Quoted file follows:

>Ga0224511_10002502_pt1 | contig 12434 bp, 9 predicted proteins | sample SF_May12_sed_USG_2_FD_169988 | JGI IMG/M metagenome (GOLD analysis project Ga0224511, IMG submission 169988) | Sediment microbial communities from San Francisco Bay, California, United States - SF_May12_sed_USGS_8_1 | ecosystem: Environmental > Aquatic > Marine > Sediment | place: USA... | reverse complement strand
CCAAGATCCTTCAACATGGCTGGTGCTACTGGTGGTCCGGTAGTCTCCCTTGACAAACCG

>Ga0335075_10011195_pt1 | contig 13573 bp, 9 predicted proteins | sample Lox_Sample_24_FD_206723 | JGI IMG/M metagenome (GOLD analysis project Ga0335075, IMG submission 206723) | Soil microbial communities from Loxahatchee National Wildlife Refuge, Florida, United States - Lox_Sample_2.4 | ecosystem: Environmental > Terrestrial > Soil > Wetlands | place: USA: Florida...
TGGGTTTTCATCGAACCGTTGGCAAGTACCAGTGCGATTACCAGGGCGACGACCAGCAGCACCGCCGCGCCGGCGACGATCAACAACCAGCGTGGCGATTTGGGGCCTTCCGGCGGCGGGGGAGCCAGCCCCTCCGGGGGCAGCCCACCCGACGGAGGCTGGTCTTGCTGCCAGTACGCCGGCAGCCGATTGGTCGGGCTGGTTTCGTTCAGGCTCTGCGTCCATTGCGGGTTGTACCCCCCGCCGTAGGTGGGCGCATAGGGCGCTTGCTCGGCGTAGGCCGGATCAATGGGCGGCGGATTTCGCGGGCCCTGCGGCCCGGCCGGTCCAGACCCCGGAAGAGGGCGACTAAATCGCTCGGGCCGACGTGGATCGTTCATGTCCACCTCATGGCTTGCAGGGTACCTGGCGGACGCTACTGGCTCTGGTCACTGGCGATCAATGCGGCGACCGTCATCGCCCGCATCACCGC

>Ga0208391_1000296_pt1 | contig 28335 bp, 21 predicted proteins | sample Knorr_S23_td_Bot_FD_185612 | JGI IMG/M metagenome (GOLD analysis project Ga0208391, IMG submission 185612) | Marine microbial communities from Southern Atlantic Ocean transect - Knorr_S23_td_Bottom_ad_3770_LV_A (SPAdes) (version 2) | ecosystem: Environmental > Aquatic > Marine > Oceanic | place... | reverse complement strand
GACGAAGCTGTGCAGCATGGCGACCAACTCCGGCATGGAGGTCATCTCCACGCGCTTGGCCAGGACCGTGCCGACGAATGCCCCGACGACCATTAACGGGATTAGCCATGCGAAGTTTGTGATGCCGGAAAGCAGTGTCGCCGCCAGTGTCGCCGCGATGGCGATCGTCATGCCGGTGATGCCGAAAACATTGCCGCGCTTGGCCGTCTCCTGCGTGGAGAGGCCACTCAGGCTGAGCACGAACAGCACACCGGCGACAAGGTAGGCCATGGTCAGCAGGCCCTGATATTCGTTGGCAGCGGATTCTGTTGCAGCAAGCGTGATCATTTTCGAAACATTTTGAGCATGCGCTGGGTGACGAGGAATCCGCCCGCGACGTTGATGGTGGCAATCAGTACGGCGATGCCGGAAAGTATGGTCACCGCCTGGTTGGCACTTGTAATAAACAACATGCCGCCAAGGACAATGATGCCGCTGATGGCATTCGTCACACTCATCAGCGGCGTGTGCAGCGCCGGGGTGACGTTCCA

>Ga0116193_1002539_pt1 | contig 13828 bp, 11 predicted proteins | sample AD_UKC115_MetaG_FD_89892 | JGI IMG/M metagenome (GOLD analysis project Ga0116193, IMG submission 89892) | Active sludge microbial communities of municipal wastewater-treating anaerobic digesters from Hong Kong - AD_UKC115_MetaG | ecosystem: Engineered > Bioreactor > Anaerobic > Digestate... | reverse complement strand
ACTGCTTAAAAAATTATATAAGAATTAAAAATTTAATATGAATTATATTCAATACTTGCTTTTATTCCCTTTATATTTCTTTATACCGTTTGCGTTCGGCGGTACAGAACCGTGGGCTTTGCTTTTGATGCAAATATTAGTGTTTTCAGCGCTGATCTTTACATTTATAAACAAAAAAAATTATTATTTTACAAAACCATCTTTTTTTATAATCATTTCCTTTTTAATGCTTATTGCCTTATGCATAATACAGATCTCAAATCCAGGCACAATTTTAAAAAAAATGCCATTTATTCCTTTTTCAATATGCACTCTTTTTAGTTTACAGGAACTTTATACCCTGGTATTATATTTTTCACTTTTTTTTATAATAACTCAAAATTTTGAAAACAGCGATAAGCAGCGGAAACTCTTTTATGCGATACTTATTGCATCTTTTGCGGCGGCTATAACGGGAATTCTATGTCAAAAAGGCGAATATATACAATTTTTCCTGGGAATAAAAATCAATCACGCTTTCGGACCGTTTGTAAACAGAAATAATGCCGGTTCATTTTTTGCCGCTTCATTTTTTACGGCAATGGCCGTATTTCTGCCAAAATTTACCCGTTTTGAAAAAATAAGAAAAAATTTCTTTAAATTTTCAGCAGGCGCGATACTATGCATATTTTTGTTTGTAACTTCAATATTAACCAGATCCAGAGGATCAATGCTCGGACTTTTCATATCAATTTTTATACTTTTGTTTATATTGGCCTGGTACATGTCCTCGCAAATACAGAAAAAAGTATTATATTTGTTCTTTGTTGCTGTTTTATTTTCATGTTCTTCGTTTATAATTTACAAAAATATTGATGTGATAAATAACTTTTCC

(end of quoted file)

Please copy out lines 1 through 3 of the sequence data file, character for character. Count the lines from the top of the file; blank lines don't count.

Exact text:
>Ga0224511_10002502_pt1 | contig 12434 bp, 9 predicted proteins | sample SF_May12_sed_USG_2_FD_169988 | JGI IMG/M metagenome (GOLD analysis project Ga0224511, IMG submission 169988) | Sediment microbial communities from San Francisco Bay, California, United States - SF_May12_sed_USGS_8_1 | ecosystem: Environmental > Aquatic > Marine > Sediment | place: USA... | reverse complement strand
CCAAGATCCTTCAACATGGCTGGTGCTACTGGTGGTCCGGTAGTCTCCCTTGACAAACCG

>Ga0335075_10011195_pt1 | contig 13573 bp, 9 predicted proteins | sample Lox_Sample_24_FD_206723 | JGI IMG/M metagenome (GOLD analysis project Ga0335075, IMG submission 206723) | Soil microbial communities from Loxahatchee National Wildlife Refuge, Florida, United States - Lox_Sample_2.4 | ecosystem: Environmental > Terrestrial > Soil > Wetlands | place: USA: Florida...